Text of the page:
Shock as BNP takes three Burnley seats

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Indy Politics

The far-right British National Party today won a third seat on Burnley council after a fifth recount.

Terry Grogan, 43, scraped in in third place in the Gannow ward.

In the early hours of this morning, two other BNP candidates were elected to the Lancashire town's council. They were David Edwards and Carol Hughes.

The whole of Burnley council had been up for re-election and each voter had to cast three votes for their preferred candidate with the top three in each ward being elected.

In his ward Mr Grogan polled 817 votes, just four more than fourth-placed Patrick Pierney of the Labour party.

The third seat came as BNP leader Nick Griffin declared that his party's performance was not just a protest vote.

Mr Griffin said the council seats won by his party were a long-considered response from people in the town to the problems it has over funding and immigration.

He told reporters: "White people in Burnley and towns like this have been discriminated against by the council through funding and by the police by not taking notice when they are the victims of racist attacks.

"To some extent it was a protest vote but with the effort by the mass media over the last few weeks telling people not to vote BNP, people have not voted for us on a whim. It is much more than just a protest vote."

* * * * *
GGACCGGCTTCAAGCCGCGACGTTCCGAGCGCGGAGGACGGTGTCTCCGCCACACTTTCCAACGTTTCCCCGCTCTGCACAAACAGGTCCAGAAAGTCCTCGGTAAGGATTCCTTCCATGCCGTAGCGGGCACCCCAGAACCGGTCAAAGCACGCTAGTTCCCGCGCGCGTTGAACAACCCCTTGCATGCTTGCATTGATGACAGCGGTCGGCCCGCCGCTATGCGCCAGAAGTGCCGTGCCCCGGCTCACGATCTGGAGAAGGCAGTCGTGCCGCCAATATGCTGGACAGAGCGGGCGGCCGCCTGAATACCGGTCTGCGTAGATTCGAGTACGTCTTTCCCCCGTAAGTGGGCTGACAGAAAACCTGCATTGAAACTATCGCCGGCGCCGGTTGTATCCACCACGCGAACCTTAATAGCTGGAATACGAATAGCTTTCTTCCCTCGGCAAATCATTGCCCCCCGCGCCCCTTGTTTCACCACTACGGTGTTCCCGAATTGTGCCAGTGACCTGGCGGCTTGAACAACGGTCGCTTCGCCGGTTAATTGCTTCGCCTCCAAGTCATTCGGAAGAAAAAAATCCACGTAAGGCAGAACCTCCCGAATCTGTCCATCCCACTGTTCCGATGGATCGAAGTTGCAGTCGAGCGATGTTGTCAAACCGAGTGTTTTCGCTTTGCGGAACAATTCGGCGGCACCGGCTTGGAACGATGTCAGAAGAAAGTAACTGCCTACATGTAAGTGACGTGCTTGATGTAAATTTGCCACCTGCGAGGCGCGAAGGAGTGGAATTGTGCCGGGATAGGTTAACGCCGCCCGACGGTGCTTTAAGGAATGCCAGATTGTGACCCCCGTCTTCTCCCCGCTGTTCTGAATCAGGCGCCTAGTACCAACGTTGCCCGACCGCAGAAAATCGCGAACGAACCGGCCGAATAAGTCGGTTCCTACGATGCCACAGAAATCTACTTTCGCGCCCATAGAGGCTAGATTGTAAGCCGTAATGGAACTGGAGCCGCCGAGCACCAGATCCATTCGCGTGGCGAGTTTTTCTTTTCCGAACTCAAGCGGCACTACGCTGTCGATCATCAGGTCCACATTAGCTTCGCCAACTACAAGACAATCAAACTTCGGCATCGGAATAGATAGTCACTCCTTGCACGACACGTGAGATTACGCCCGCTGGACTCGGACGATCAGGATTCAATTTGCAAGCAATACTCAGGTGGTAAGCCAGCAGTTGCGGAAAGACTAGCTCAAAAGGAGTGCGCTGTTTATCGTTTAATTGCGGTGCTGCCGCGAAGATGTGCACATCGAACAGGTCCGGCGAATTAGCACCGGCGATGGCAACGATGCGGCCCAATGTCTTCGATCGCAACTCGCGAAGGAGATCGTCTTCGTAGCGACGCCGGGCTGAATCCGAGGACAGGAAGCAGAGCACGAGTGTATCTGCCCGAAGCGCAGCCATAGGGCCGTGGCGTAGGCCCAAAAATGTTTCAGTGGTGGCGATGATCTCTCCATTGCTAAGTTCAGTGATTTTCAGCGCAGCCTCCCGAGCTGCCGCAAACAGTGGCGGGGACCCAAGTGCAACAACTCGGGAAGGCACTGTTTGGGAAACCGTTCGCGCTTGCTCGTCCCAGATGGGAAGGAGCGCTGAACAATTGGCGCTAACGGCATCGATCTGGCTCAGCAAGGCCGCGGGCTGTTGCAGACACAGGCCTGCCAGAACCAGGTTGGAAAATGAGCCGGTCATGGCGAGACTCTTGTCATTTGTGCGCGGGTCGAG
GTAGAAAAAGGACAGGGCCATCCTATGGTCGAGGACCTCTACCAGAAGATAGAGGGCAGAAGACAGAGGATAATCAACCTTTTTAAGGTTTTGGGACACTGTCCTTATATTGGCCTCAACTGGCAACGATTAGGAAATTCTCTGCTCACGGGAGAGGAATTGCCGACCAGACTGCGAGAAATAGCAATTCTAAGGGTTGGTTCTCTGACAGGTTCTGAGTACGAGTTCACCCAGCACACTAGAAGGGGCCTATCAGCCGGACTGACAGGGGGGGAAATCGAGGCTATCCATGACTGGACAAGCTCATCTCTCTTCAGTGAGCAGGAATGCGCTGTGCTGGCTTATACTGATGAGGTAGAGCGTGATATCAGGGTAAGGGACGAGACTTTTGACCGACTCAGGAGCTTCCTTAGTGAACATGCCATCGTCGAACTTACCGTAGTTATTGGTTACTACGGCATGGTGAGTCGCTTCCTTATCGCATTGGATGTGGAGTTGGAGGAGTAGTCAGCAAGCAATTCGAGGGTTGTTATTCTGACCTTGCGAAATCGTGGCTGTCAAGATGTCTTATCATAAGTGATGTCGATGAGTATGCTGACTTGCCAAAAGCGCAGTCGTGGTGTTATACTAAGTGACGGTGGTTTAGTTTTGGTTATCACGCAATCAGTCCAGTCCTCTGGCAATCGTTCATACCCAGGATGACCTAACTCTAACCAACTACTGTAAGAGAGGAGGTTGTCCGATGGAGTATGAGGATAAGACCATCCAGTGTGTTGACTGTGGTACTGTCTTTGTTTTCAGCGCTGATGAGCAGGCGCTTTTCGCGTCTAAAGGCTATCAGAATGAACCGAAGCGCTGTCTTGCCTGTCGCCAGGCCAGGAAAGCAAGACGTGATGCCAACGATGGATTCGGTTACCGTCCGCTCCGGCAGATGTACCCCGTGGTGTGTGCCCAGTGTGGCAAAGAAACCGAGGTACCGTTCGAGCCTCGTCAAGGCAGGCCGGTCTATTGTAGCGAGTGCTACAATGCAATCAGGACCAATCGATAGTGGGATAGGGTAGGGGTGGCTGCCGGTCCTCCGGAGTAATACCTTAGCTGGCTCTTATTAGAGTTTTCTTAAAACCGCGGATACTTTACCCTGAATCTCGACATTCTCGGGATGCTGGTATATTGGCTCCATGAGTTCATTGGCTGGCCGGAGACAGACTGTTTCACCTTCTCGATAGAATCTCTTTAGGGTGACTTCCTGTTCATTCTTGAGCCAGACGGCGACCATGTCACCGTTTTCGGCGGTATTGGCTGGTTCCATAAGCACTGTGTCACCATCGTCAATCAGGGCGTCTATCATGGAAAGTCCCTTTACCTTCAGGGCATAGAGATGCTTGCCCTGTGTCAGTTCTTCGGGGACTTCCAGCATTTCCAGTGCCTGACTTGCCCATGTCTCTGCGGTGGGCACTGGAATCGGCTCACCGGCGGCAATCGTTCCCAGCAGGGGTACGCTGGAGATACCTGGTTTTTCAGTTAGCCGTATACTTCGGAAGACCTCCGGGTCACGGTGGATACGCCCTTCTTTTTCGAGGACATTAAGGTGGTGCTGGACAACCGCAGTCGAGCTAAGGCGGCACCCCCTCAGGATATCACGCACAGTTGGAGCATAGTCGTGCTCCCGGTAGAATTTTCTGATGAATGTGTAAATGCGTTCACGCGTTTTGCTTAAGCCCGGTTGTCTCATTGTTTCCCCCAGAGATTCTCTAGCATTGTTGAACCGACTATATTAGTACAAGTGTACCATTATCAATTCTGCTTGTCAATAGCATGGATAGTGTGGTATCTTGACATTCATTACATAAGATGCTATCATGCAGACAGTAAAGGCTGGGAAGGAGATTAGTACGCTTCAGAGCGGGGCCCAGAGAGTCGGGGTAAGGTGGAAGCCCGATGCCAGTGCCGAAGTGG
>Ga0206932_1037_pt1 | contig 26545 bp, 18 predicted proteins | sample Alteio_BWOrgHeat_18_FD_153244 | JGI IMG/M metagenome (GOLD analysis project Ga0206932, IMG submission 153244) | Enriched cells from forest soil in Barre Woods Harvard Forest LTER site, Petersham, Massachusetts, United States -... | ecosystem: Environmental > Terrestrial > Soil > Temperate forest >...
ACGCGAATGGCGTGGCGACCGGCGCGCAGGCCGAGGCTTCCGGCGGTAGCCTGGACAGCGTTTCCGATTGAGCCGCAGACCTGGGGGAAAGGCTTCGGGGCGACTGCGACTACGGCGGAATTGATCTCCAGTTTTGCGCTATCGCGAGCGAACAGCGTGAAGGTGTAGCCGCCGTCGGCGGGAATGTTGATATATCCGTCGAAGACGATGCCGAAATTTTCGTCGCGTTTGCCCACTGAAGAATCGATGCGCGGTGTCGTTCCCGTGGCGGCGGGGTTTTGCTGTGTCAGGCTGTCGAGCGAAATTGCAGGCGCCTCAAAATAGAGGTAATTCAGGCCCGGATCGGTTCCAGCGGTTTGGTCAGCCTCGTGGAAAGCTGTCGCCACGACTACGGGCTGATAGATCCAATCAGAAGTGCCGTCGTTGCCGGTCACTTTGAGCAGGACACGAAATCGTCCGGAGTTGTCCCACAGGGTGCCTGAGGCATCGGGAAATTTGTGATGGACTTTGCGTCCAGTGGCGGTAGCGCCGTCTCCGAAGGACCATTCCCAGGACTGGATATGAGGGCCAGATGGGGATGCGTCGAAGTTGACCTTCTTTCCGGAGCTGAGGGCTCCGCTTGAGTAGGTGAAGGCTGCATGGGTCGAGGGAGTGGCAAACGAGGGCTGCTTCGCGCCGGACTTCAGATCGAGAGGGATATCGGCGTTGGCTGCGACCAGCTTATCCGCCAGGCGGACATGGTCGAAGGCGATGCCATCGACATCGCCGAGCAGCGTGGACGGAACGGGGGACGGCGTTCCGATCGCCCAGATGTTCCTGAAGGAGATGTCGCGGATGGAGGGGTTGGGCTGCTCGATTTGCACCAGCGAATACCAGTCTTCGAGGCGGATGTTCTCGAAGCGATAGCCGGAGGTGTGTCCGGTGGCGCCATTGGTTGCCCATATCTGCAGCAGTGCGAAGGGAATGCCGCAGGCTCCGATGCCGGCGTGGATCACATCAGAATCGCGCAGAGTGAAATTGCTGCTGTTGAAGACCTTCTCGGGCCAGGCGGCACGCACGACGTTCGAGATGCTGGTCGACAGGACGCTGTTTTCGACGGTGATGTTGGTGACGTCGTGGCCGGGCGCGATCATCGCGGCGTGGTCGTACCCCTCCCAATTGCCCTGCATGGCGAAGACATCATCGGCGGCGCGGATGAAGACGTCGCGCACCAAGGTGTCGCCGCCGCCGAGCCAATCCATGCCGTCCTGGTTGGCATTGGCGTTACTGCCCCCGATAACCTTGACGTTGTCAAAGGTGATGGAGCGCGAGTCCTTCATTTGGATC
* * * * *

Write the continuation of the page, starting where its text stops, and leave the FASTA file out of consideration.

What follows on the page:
Minutes before the recount was announced, Mr Griffin was covered in water by a protester who was then led away by police.

Former member of the Commission for Racial Equality, Shahid Malik said his fears that people in the town would be "hoodwinked" by the BNP had come true.

"Many of us are still in shock," said Mr Malik, who is the only ethnic minority member of Labour's National Executive Committee.

"We expected them to get some success but nonetheless still feel very numb.

"It is profoundly sad, not just for Burnley, but for the rest of the country. I feel very disappointed that so many people were hoodwinked by the BNP."

People in the town now had to get ready to work together to tackle its problems, he said.

"I do not think that towns like Burnley and Oldham are racist towns but they are towns where there is racism and that racism has not been dealt with head on.

"This town has complex problems which need long-term solutions and that is what we are doing now," he added.

Minutes before the recount was announced, Mr Griffin was covered in water by a protester who was then led away by police.